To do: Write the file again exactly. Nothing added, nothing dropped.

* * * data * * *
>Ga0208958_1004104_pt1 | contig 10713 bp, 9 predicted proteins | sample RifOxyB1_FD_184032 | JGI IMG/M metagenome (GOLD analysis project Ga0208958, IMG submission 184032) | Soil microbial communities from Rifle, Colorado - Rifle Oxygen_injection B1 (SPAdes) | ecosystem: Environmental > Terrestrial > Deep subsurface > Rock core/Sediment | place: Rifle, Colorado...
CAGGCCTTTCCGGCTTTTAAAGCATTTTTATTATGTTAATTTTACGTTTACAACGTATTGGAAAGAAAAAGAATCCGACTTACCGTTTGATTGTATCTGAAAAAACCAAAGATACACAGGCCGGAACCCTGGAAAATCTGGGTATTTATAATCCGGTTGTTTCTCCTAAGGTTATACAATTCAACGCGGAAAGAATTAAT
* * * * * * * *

>Ga0208958_1004104_pt1 | contig 10713 bp, 9 predicted proteins | sample RifOxyB1_FD_184032 | JGI IMG/M metagenome (GOLD analysis project Ga0208958, IMG submission 184032) | Soil microbial communities from Rifle, Colorado - Rifle Oxygen_injection B1 (SPAdes) | ecosystem: Environmental > Terrestrial > Deep subsurface > Rock core/Sediment | place: Rifle, Colorado...
CAGGCCTTTCCGGCTTTTAAAGCATTTTTATTATGTTAATTTTACGTTTACAACGTATTGGAAAGAAAAAGAATCCGACTTACCGTTTGATTGTATCTGAAAAAACCAAAGATACACAGGCCGGAACCCTGGAAAATCTGGGTATTTATAATCCGGTTGTTTCTCCTAAGGTTATACAATTCAACGCGGAAAGAATTAAT